The Corner

White House

So Why Don’t We Already Have a Wall?

Construction workers place a section of new bollard wall on the U.S.-Mexico border in Santa Teresa, N.M., April 23, 2018. (Jose Luis Gonzalez/Reuters)

A question that has come up a lot over the last few weeks is: Why didn’t Republicans fund a border wall, or at least a significant increase in physical barriers at the border, when they held both houses of Congress and the White House? I think the answer comes down to four points.

First: The administration, from the president down, never really made it a priority and followed through on it. The administration didn’t really have  legislative priorities of its own in 2017-18: The top two congressional efforts, on tax reform and Obamacare, were put on the agenda (and largely designed) by the congressional leadership rather than by the White House.

Second: The Republican congressional leadership didn’t really care about the wall, and certainly wasn’t going to go to the mat for Trump on the issue when he wasn’t asking it to. They turned out, I think, to have been shortsighted about the wall. Trump had helped to bring into being a new Republican coalition whose political health depended to a significant degree on progress on the wall, whether or not Trump was exerting himself to deliver that progress. (Alternatively–and better from my perspective–Republicans could have tried to redirect their supporters’ attention to better ways to enforce the immigration laws, like mandating that employers check the legal status of new hires.)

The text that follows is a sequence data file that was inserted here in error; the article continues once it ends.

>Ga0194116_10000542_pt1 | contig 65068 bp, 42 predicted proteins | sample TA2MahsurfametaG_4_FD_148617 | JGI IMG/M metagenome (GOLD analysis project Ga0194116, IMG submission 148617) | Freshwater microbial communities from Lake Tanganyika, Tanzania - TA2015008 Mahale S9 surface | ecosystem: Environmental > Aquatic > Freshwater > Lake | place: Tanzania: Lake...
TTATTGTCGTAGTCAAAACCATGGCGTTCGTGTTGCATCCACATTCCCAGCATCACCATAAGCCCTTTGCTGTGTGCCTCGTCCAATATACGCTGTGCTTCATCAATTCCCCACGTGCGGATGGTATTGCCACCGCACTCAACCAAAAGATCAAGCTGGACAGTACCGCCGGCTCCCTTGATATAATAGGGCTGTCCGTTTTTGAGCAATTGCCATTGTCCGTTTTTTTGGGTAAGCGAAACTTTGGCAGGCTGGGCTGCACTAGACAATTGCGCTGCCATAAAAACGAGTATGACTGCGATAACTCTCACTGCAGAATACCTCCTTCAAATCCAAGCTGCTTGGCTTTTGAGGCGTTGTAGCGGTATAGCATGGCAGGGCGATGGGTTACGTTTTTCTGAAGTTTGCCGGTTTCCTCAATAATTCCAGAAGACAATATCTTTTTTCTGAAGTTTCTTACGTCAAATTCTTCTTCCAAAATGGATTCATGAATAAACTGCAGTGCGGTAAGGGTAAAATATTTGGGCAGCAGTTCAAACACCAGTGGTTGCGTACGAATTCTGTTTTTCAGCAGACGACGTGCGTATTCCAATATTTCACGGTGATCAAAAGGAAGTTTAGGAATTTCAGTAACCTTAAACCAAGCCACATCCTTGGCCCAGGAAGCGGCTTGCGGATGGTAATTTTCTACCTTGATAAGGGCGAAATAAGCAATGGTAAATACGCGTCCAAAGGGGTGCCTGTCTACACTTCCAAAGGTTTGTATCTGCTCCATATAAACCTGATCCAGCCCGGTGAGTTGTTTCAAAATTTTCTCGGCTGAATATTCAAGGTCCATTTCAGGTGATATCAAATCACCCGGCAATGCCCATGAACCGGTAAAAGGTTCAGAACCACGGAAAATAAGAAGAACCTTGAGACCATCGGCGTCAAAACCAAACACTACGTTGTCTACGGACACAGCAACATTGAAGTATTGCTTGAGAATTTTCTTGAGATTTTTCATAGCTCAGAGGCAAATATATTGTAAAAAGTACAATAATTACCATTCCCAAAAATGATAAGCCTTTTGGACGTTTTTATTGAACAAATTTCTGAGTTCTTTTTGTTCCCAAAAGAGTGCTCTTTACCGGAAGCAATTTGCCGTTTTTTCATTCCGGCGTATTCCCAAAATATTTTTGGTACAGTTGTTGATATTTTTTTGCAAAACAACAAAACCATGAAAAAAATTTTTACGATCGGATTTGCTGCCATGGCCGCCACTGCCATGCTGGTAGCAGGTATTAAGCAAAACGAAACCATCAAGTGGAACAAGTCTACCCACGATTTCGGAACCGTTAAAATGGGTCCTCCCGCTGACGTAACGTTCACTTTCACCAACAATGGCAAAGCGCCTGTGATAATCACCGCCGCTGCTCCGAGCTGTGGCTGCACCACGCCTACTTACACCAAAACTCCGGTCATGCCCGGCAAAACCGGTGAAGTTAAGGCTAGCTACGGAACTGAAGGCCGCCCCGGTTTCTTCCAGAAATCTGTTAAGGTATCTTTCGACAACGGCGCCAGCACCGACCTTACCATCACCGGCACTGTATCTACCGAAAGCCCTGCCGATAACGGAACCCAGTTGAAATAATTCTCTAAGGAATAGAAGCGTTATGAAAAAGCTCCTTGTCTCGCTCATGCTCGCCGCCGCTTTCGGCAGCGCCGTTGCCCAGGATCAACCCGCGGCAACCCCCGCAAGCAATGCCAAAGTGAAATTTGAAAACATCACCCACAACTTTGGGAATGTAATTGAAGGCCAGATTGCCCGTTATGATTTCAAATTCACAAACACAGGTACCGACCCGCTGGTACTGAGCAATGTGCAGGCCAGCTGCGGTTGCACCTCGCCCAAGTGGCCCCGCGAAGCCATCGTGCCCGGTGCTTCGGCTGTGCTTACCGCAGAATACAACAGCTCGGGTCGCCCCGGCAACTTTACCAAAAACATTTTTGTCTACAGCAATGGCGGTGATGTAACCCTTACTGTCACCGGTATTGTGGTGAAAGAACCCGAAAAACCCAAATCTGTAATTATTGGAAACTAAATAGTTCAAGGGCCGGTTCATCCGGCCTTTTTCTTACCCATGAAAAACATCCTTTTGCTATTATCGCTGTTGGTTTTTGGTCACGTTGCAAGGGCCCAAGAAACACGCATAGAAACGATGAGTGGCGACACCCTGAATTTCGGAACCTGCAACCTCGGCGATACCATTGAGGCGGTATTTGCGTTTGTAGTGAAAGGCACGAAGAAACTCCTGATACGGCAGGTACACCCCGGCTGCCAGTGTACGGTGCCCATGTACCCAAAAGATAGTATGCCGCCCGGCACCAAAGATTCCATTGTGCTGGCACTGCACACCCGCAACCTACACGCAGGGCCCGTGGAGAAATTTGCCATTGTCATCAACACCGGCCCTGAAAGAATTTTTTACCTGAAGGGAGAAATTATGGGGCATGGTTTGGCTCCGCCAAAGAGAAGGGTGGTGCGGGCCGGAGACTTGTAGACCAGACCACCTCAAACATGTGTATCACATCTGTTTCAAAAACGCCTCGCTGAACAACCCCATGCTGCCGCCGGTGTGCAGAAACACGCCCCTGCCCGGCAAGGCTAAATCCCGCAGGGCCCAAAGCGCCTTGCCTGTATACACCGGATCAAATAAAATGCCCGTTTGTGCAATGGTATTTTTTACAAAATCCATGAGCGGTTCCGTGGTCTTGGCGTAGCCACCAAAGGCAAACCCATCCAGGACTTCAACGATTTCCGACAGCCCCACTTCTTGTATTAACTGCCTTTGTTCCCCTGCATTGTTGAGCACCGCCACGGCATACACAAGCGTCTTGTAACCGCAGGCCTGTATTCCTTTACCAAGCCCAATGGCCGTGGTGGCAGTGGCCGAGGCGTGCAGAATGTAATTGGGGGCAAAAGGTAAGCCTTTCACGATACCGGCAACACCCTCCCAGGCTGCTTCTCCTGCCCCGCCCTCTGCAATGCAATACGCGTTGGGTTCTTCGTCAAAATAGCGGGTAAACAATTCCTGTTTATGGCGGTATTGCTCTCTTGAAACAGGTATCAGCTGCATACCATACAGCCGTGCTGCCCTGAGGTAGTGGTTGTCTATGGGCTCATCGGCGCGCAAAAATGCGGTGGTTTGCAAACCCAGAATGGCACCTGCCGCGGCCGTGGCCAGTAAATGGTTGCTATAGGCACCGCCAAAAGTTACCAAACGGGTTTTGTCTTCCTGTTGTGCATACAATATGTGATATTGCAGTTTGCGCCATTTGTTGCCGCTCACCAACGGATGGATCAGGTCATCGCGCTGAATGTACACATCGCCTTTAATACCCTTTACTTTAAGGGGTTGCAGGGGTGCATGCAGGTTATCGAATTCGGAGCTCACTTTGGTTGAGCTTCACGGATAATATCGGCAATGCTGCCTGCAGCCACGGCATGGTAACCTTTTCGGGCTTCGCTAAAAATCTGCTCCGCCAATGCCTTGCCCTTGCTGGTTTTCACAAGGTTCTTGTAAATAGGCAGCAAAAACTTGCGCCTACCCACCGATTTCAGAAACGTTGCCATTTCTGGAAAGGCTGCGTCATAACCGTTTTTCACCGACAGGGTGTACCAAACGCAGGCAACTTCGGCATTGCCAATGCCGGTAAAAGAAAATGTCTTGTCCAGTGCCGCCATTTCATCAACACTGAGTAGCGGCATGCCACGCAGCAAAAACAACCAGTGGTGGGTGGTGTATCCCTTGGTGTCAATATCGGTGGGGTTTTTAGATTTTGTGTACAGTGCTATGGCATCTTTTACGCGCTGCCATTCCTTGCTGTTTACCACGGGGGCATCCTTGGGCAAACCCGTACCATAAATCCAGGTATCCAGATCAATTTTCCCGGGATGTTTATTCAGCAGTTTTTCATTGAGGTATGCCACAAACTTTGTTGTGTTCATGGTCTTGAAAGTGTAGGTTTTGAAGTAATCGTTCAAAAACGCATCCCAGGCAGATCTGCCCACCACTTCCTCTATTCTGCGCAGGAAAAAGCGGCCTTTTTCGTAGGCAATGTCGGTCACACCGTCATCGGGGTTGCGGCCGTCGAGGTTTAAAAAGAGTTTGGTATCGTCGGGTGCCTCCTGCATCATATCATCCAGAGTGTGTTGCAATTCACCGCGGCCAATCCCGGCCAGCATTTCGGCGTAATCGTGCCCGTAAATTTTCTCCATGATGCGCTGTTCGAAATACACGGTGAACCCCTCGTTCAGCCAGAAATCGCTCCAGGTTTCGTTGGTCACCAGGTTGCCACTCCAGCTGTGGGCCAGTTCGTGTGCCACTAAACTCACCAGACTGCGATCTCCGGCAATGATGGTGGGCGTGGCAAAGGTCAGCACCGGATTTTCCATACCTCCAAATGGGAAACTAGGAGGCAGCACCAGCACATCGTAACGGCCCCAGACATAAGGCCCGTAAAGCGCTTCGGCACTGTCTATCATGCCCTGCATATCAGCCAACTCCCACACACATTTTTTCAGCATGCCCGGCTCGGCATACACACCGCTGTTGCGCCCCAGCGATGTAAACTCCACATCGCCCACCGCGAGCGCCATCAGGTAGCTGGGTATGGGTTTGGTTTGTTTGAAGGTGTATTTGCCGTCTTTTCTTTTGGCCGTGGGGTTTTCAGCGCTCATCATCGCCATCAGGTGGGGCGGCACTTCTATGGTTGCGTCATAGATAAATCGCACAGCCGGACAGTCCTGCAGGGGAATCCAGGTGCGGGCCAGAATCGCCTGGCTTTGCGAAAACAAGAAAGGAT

Third: Throughout 2017 and 2018, Senate Democrats had the power to filibuster wall funding (and while Senate Republicans could have changed the rules to eliminate this power, they did not have 50 senators that wanted to take this step). So actually getting somewhere on the wall would have required a deal with the Democrats, likely one giving permanent legal status to illegal immigrants who came here as minors.

Fourth: When Senate Democrats, in the aftermath of their own failed shutdown last year, proposed such a deal, Trump turned it down because he wanted more, including cuts to legal immigration. I think there’s a case for such cuts, but he had not campaigned on them and there was nowhere close to a congressional majority for them. He overreached, in other words, and threw away the best chance he had to deliver a major campaign promise (well, part of that promise anyway, since a deal would not have made Mexico pay for the wall). It’s not clear he will get that chance again.

Ramesh Ponnuru is a senior editor for National Review, a columnist for Bloomberg Opinion, a visiting fellow at the American Enterprise Institute, and a senior fellow at the National Review Institute.

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